Richard Dotson

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Richard Dotson
Pitcher
Born: (1959-01-10) January 10, 1959 (age 57)
Cincinnati, Ohio
Batted: Right Threw: Right
MLB debut
September 4, 1979, for the Chicago White Sox
Last MLB appearance
June 5, 1990, for the Kansas City Royals
MLB statistics
Win–Loss record 111–113
Earned run average 4.23
Strikeouts 973
Teams
Career highlights and awards

Richard Elliott Dotson (born January 10, 1959) is a former right-handed pitcher in Major League Baseball in the 1980s. He is best noted for his 22-7 performance of 1983,[1][2] helping the Chicago White Sox win the American League West Division championship that season. Dotson finished fourth in the American League Cy Young Award voting, behind teammate LaMarr Hoyt. Arm injuries came to limit, however, what was a promising baseball career.[1]

In a 12-season career, Rich Dotson recorded a record of 111-113 with a 4.23 ERA in 305 games, 295 of them starts. He pitched 55 complete games and 11 shutouts in his career. Dotson gave up 872 earned runs and struck out 973 in 1857 and 1/3 innings pitched.

Dotson was born in Cincinnati and attended Anderson High School.

He was drafted out of high school by the California Angels in the summer of 1977, but traded that December in a blockbuster six-player deal, going to the Chicago White Sox along with Bobby Bonds and Thad Bosley in exchange for Brian Downing, Dave Frost and Chris Knapp.

His debut in the majors was not an auspicious one. White Sox manager Tony La Russa handed him the ball on September 4, 1979 as the starter for a game at Anaheim, but the 20-year-old Dotson retired only four Angels and left the park that day with a gaudy earned-run average of 33.75.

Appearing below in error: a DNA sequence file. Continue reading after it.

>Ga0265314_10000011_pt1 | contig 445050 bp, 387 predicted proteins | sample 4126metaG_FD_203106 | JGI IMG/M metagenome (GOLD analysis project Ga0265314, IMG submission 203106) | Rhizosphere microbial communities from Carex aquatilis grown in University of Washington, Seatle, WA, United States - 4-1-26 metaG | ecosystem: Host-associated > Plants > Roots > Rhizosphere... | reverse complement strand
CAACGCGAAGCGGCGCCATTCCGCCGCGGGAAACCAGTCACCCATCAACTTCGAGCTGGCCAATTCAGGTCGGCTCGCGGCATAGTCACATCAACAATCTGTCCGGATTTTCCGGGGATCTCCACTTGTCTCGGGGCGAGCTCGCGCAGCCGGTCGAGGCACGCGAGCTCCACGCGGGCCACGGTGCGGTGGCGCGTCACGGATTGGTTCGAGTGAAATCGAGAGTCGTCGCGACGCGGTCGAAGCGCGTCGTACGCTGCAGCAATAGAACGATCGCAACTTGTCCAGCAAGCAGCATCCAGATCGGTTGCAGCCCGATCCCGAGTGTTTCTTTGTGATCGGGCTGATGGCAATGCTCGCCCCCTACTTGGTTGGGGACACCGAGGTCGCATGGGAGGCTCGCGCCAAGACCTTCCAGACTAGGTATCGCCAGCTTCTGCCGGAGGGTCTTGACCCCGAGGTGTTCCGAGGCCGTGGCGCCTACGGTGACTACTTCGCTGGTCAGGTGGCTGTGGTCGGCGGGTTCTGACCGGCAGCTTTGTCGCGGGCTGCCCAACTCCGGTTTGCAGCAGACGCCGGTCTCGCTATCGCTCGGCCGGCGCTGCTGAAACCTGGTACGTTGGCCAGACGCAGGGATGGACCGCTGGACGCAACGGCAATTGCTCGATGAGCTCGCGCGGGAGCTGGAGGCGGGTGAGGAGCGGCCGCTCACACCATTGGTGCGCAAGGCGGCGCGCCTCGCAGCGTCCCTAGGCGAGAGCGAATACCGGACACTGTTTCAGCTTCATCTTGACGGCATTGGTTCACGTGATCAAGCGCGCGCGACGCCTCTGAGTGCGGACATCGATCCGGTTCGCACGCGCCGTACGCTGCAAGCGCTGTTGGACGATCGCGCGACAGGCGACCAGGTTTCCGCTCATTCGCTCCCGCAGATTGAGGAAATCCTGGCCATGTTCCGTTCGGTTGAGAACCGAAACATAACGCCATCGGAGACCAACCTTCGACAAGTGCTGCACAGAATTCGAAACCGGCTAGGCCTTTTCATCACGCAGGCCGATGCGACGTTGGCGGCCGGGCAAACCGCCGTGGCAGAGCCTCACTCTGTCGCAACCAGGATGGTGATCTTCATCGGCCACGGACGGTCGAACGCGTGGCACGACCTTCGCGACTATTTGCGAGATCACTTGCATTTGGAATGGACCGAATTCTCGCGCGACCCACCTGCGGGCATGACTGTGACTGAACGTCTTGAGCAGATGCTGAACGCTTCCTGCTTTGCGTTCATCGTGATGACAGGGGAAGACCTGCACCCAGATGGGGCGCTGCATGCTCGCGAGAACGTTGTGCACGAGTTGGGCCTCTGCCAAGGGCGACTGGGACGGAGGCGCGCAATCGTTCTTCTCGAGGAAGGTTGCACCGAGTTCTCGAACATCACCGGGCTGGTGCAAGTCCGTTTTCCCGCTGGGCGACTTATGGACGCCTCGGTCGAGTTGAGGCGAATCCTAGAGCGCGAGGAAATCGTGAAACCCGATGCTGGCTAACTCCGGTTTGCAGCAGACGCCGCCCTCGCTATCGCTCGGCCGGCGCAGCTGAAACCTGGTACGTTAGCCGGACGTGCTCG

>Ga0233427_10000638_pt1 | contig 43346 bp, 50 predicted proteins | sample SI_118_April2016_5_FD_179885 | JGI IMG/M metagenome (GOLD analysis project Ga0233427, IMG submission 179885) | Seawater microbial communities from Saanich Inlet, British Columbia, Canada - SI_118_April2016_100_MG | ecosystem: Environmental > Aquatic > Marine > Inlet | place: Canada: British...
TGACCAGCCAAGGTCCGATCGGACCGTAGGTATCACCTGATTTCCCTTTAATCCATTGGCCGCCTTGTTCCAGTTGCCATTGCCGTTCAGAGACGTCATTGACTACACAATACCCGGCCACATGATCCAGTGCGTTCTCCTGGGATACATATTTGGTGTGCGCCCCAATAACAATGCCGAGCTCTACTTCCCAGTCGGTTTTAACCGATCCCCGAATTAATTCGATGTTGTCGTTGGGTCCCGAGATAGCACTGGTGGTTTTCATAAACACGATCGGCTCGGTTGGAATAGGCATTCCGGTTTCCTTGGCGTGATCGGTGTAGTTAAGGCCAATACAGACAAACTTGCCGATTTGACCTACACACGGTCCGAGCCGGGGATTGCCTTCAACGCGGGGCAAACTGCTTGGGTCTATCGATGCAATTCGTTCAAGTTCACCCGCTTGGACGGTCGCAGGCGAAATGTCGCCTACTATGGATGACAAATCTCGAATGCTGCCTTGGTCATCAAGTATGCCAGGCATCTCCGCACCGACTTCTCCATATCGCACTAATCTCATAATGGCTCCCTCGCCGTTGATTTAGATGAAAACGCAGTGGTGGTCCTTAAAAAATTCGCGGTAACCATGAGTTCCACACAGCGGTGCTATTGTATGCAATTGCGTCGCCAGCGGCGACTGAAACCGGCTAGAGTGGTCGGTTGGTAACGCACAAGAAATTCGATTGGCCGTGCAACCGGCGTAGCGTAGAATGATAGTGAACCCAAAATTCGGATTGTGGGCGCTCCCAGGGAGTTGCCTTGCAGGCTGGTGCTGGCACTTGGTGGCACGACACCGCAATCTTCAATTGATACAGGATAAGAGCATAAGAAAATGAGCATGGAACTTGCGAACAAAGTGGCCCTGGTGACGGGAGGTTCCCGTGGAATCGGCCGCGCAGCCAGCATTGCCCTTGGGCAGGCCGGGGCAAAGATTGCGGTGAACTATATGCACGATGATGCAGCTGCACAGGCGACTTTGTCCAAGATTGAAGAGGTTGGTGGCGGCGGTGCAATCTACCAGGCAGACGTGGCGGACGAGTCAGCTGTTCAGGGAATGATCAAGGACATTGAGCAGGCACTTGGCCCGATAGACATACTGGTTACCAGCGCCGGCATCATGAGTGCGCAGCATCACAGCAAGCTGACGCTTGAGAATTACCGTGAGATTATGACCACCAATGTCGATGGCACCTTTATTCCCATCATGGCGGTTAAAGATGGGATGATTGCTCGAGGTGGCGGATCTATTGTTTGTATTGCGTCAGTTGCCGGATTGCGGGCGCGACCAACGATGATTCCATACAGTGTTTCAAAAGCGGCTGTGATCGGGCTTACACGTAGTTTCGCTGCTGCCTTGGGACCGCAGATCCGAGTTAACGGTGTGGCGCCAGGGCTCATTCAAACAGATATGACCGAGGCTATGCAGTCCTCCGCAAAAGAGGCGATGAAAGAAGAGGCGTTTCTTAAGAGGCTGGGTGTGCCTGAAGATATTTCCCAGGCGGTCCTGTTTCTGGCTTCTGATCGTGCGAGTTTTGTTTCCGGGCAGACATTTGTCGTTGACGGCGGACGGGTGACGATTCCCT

By the next season, Dotson was a 12-game winner in the Chicago rotation. In 1981, he led the American League in shutouts with four. But his breakout season definitely was 1983. Dotson's 22 wins were the second-most in the league, and included 14 complete games. On the final day of the regular season, he and Dennis Lamp combined for a shutout at Seattle that put the White Sox in first place by a whopping 20 games over the nearest contender.

He and the Sox did not make it to the World Series, dropping the 1983 American League Championship Series to the Baltimore Orioles three games to one. Dotson became an All-Star the following summer, working two scoreless innings in the 1984 All-Star Game at Candlestick Park.

Although his career never again reached those heights, Dotson did go 12-9 in the New York Yankees' rotation in 1988. The team was in first place for much of the season's first half, including in late July, before fading. Dotson had a strong finish, combining with two relievers on September 29 for a seven-hitter at Baltimore in his final start of the season.

Dotson is currently the pitching coach for the Charlotte Knights.

See also[edit]

References[edit]

  1. ^ a b Baseball : the biographical encyclopedia. Kingston, New York [u.a.]: Total/Sports Illustrated. 2000. ISBN 1-892129-34-5.  |first1= missing |last1= in Authors list (help)
  2. ^ "Richard Dotson Player Page". Baseball Reference. Retrieved 2 November 2011. 

External links[edit]